GREENWICH, Conn. – Throughout its 14-year history TullisDickerson & Co. has committed itself to finding and nurturing the next big thing in health care. While other firms’ interest in the space has fluctuated depending on what sectors seemed hot at a given moment, Tullis-Dickerson has never considered backing away from health care.
“Even when a lot of firms ran from health care two or three years ago, we decided to stay the course,” said Jim Tullis, a co-founder of the firm. “We think there are compelling reasons to stay focused on health care.” One of those compelling reasons is the industry’s stability. During a “go-go” market, health care may not grow as fast as other areas, but the sector never stops growing the way some other areas of investment do in down times, Tullis said.
“No matter how bad the general economic climate is, the health-care industry continues to grow,” he added. “There has been a steady increase in the number of older people in the population, an increase in the quality of care and an increase in the demand for quality care…The kind of care people may want could change, but we see a continued willingness on the part of consumers to spend on health care.”
Firms that pursue a come-and-go strategy toward investing in health-care simply when it’s the hot place to be face a number of challenges, Tullis said. “Health care is a very specialized field dealing with so many unseen variables, including scientific questions, FDA approval, meeting good manufacturing practices guidelines and government reimbursement questions, as well as patent issues that, when you put all this together, having experience in this area is not a trivial thing,” he said. “Firms that add a Ph.D. expert to their team when they come into the market end up with someone that usually has to pick up VC skills, which can’t be learned overnight, as well as facing the challenge of integrating that person into their firm.”
Founded in 1987, the firm initially decided to focus on health-care deals because of its two founding principals’ backgrounds, he said. Prior to founding the private equity firm, Tullis worked in the health-care investment banking groups of Morgan Stanley and E.F. Hutton & Co. Inc. As a senior health-care analyst at Morgan Stanley, Tullis wrote what he believes was the financial community’s first report on the biotech sector in the late 70s. Tom Dickerson also worked on Wall Street, as an executive in Lehman Brothers’ health-care investment banking practice, as well as at E.F. Hutton.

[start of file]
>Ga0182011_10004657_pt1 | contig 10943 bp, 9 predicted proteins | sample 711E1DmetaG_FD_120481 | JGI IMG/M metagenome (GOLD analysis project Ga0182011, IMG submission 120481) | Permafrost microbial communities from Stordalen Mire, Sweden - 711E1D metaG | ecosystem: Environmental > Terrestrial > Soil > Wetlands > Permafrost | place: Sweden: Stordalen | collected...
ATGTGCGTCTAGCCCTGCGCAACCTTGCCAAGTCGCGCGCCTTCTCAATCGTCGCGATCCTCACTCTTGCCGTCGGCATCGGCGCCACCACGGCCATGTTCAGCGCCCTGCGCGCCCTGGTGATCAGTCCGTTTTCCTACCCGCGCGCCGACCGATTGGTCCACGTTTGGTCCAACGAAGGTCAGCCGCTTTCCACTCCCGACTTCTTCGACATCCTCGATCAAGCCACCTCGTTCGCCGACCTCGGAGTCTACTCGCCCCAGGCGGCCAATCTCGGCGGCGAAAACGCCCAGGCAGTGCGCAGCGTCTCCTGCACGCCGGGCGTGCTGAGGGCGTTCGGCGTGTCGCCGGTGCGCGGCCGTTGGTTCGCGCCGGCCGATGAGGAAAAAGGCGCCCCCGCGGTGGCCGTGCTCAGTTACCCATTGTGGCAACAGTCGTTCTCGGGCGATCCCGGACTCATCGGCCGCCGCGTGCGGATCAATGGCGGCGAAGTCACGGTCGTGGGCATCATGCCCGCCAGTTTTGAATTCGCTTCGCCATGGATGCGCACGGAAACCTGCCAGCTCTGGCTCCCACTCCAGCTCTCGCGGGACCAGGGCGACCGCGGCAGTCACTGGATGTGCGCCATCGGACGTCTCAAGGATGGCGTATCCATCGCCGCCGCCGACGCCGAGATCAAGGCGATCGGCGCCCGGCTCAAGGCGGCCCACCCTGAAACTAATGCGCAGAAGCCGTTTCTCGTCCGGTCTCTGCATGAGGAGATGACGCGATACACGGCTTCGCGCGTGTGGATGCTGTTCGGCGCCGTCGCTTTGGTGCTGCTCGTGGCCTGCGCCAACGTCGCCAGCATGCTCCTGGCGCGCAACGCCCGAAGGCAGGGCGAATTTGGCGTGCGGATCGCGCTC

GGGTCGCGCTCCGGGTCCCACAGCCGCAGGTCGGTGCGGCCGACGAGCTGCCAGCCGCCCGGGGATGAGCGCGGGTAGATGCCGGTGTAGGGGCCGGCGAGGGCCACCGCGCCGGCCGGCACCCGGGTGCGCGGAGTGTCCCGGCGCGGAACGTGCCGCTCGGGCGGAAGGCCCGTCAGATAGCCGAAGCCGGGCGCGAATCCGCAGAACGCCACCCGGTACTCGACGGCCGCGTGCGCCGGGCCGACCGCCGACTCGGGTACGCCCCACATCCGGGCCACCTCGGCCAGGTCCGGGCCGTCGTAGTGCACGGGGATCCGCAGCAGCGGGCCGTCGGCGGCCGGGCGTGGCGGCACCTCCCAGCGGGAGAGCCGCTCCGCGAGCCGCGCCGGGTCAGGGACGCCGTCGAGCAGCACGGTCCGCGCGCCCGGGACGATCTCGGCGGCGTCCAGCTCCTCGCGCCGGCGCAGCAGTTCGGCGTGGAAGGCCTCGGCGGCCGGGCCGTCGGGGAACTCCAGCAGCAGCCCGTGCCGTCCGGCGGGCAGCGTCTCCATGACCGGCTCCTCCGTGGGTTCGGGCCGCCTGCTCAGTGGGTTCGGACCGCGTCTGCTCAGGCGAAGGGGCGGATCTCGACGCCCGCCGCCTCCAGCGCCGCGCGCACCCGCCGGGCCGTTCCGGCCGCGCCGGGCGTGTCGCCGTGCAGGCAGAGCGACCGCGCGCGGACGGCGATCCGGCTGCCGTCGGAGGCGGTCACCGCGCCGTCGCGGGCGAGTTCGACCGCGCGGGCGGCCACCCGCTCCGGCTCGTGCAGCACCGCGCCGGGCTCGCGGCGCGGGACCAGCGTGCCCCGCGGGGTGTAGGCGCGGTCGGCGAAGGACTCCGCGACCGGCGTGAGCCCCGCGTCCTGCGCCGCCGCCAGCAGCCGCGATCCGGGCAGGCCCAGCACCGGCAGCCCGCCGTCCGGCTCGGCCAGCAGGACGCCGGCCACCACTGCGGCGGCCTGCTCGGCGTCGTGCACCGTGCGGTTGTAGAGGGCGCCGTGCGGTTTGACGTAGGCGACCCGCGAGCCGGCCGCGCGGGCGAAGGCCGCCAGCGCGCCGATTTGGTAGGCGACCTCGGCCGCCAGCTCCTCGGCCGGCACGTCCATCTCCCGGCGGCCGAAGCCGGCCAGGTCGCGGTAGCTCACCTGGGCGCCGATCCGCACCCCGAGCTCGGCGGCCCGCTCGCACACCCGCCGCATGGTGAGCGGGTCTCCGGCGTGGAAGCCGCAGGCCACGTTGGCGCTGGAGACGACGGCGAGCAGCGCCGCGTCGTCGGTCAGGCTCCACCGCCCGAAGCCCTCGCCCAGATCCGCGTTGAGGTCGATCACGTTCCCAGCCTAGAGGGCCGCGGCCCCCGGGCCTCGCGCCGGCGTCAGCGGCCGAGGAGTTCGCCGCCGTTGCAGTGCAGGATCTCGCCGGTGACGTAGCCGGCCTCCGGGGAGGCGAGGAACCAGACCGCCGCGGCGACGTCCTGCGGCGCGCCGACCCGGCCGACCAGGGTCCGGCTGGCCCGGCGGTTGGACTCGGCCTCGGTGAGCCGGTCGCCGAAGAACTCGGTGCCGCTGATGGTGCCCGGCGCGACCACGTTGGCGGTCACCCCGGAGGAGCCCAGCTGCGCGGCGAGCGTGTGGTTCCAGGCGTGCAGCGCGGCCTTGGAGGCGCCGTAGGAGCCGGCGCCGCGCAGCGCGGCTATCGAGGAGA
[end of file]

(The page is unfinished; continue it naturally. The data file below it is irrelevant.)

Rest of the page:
Tullis-Dickerson invests in the wide-spectrum of health-care deals with the exception of real estate related plays or physician practices, Tullis said. “We have never believed that you can own a physician’s practice, and in real estate deals – like buying a hospital – the market shifts can be dynamic and rapid, leaving investors caught with high capital costs,” he explained.
Now that cost-cutting pressure from the government and HMOs has relaxed slightly, Tullis-Dickerson is excited about opportunities in the medical services sector, Tullis said. One example of a services company already in the firm’s portfolio is Los Angeles-based LivHOME Inc., which provides in-home care to senior citizens so they can stay in their own homes instead of moving into nursing homes.
The firm also believes there should be an increasing number of attractive plays in the medical information technology space, Tullis added. “Medical IT companies got cremated in 1999 and 2000 because of Y2K concerns and cost-cutting concerns, so now there is pent-up demand for new ideas in this area,” he said.
Tullis-Dickerson engages primarily in early-stage venture capital deals, including a number of seed-stage opportunities in the life sciences, Tullis said, noting the firm believes there is tremendous opportunity in getting into a deal early. “We put in enough capital so a company can prove out their idea and get to their next round,” he said, adding “then in the next round we bring in one or two more investors and do a serious round of funding, which we hope is a company’s last round of venture funding.” The firm’s average initial investment is about $2 million to $3 million, although TullisDickerson will invest as little as $1 million in a seed-stage deal, he noted. The firm’s maximum investment in any one deal is $20 million.
The firm is the lead investor in nearly two-thirds of its deals, Tullis said. “We have a lot of confidence in our ability to work with companies through crisis times, and we are used to being active board members,” he added, noting the firm is also very comfortable working with its partners. When the firm does not take a board seat it nearly always takes board observation rights, he noted.
The firm pursues deals nationwide through its hub-and-spoke structure, which features a main office in Greenwich and regional offices in Birmingham, Ala.; Santa Fe, N.M.; and Ann Arbor, Mich. “We believe that a presence in both regional and established coastal markets allows the firm better breadth and depth in three key functions: intelligence gathering with regard to science and health-care industry trends; deal flow; and awareness of pricing and opportunities for successful price arbitrage,” Tullis explained. The firm plans on opening its fourth regional office in San Diego by the end of this year, he noted.